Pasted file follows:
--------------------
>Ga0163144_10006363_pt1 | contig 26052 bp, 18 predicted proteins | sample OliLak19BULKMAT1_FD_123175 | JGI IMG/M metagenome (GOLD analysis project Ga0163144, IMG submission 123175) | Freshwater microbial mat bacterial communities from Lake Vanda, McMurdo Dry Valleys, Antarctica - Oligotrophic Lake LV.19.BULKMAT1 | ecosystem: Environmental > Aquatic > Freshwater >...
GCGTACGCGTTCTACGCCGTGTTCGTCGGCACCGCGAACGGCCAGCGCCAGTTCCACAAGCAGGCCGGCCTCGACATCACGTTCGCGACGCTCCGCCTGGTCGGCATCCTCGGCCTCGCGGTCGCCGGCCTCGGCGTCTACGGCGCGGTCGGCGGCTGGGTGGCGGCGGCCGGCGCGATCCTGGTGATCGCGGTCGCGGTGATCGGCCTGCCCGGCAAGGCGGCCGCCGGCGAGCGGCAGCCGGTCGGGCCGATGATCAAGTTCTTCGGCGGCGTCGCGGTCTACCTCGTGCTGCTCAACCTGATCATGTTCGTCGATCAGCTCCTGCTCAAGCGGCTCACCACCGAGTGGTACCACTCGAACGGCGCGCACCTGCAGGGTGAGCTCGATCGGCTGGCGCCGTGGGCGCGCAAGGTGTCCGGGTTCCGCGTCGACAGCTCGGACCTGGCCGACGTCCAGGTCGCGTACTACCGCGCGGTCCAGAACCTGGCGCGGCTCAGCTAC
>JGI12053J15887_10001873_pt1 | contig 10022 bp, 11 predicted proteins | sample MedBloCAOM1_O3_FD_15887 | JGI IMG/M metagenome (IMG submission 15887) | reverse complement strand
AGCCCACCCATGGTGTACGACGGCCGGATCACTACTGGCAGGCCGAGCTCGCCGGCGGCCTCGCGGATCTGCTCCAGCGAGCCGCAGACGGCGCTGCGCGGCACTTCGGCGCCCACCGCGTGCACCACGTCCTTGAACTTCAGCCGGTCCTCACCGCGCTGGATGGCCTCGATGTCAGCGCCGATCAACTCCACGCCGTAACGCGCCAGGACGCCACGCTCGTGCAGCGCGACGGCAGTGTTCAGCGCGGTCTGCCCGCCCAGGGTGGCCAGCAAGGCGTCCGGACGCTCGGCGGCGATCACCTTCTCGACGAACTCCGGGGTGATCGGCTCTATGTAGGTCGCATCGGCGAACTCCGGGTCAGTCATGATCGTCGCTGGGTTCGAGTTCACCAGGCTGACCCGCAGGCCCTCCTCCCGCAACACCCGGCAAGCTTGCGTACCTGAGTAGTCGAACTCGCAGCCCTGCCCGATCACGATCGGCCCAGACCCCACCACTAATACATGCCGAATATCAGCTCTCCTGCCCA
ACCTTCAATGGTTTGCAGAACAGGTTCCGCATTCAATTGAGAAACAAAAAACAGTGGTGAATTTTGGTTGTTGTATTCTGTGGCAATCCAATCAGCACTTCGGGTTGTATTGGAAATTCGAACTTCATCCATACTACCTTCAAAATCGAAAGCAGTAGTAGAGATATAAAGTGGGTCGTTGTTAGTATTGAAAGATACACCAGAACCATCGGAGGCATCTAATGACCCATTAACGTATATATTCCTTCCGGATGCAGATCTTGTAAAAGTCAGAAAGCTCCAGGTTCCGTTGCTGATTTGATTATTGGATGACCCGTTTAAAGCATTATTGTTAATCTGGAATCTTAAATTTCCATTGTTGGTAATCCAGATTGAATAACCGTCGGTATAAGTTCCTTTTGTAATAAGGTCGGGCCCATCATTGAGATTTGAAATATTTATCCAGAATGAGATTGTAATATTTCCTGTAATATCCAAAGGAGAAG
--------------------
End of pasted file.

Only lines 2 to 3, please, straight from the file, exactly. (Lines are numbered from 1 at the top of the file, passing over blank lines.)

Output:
GCGTACGCGTTCTACGCCGTGTTCGTCGGCACCGCGAACGGCCAGCGCCAGTTCCACAAGCAGGCCGGCCTCGACATCACGTTCGCGACGCTCCGCCTGGTCGGCATCCTCGGCCTCGCGGTCGCCGGCCTCGGCGTCTACGGCGCGGTCGGCGGCTGGGTGGCGGCGGCCGGCGCGATCCTGGTGATCGCGGTCGCGGTGATCGGCCTGCCCGGCAAGGCGGCCGCCGGCGAGCGGCAGCCGGTCGGGCCGATGATCAAGTTCTTCGGCGGCGTCGCGGTCTACCTCGTGCTGCTCAACCTGATCATGTTCGTCGATCAGCTCCTGCTCAAGCGGCTCACCACCGAGTGGTACCACTCGAACGGCGCGCACCTGCAGGGTGAGCTCGATCGGCTGGCGCCGTGGGCGCGCAAGGTGTCCGGGTTCCGCGTCGACAGCTCGGACCTGGCCGACGTCCAGGTCGCGTACTACCGCGCGGTCCAGAACCTGGCGCGGCTCAGCTAC
>JGI12053J15887_10001873_pt1 | contig 10022 bp, 11 predicted proteins | sample MedBloCAOM1_O3_FD_15887 | JGI IMG/M metagenome (IMG submission 15887) | reverse complement strand